By Ige Olugbenga
The acting chairman of Economic and Financial Crimes Commission (EFCC) has said the commission has secured 340 convictions for various offences and recovered stolen funds from looters within the last six months.
The EFCC chairman said this at the project launch on law enforcement and public engagement in Abuja on Tuesday.
Magu, who was represented by the EFCC’s Secretary, Emmanuel Adegboyega, however, did not state the amount of money recovered by the commission.
He refuted the claim that the commission recorded only a few convictions in its operations, adding that EFCC recorded more convictions than any other anti-graft or sisters agencies in the country.
The EFCC boss said the successes recorded depended on the court because the commission has no control over the activities of the court.
Magu said the responsibility of the commission is to investigate and charge suspects to court, and it is left for the court to determine the fate and whatever the court decides has always been the final.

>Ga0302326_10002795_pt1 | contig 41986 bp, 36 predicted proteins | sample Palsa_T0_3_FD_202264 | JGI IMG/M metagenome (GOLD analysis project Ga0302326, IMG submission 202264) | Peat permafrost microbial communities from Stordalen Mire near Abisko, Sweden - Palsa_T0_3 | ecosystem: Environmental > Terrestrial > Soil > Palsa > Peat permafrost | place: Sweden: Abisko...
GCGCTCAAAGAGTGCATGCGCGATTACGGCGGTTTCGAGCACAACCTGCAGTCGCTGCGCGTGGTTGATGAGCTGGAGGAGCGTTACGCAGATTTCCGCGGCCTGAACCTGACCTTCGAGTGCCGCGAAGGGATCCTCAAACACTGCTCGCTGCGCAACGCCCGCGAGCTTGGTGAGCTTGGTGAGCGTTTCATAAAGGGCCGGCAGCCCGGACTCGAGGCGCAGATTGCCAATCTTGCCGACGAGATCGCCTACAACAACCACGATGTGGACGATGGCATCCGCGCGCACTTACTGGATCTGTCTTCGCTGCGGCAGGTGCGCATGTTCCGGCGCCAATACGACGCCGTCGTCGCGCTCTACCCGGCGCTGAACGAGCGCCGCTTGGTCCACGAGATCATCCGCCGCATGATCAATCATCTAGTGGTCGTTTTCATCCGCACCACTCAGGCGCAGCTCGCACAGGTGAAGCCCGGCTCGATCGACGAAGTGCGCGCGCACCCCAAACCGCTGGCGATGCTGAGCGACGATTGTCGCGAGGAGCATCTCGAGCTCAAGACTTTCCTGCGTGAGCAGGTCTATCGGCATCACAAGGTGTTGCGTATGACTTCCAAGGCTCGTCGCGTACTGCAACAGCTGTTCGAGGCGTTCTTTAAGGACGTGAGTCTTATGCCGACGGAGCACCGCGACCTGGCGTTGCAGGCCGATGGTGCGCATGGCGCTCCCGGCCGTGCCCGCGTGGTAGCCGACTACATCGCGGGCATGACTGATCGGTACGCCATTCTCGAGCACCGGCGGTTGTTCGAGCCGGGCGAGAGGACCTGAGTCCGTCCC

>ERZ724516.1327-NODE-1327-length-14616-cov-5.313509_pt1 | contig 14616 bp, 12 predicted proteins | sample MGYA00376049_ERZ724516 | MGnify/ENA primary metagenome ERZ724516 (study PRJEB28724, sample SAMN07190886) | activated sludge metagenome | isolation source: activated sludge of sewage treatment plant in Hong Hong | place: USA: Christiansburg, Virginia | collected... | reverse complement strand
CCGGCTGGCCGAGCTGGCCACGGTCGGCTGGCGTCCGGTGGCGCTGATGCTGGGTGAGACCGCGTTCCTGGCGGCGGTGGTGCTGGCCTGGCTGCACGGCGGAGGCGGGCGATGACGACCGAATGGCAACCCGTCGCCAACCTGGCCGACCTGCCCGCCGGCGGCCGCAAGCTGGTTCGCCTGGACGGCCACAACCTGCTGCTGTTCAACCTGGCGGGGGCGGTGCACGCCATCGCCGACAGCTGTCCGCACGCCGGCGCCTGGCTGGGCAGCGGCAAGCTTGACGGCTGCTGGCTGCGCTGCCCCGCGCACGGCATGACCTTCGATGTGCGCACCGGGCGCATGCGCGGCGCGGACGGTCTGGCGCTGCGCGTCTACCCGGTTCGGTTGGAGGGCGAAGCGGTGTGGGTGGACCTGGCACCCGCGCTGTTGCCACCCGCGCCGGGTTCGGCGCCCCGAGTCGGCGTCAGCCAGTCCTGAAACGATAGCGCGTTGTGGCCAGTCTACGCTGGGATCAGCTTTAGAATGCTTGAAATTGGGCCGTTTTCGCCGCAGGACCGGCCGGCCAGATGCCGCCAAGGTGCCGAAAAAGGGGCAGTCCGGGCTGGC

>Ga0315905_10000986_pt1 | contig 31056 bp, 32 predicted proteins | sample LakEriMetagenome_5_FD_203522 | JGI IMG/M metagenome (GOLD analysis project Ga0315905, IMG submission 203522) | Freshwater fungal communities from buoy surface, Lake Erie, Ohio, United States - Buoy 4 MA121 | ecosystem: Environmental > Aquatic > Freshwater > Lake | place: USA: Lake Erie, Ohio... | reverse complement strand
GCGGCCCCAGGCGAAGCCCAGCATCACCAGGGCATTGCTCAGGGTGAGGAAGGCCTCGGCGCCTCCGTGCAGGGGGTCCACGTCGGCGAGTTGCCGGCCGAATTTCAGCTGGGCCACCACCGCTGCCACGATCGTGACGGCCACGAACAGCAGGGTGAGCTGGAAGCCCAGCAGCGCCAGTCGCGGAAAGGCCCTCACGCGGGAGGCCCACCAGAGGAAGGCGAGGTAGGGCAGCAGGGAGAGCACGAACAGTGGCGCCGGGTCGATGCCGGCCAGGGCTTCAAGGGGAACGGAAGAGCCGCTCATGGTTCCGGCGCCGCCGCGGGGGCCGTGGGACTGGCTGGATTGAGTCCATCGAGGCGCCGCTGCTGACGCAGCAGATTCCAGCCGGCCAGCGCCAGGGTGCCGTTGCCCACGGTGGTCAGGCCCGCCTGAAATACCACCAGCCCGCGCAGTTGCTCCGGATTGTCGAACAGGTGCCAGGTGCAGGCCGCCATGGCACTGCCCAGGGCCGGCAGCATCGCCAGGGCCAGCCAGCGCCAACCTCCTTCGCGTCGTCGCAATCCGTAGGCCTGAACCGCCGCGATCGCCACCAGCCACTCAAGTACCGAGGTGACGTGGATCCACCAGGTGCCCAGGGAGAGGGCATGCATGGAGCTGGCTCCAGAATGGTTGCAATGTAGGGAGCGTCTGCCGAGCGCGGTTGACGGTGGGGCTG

“We do not have the control over the court. What happens in the court is beyond the control of EFCC,” he said.
The EFCC boss, therefore, called for synergy among anti-graft agencies.
Also speaking, the Deputy Inspector General of Police, Operations, Joshak Habilla, explained why police always parade suspects before conviction.
Habilla said the measure is to establish that an arrest had been made in a case and to calm down tension.
The Executive Director CLEEN Foundation, Benson Olugbuo, stressed the need to enhance public confidence in the criminal justice actors such as police and the EFCC.
The US mbassy Representative, Aruna Amirthanayagam, said that the goal of the project was to strengthen relations between criminal justice actors, anti-graft agencies, and citizens through improved and effective communications.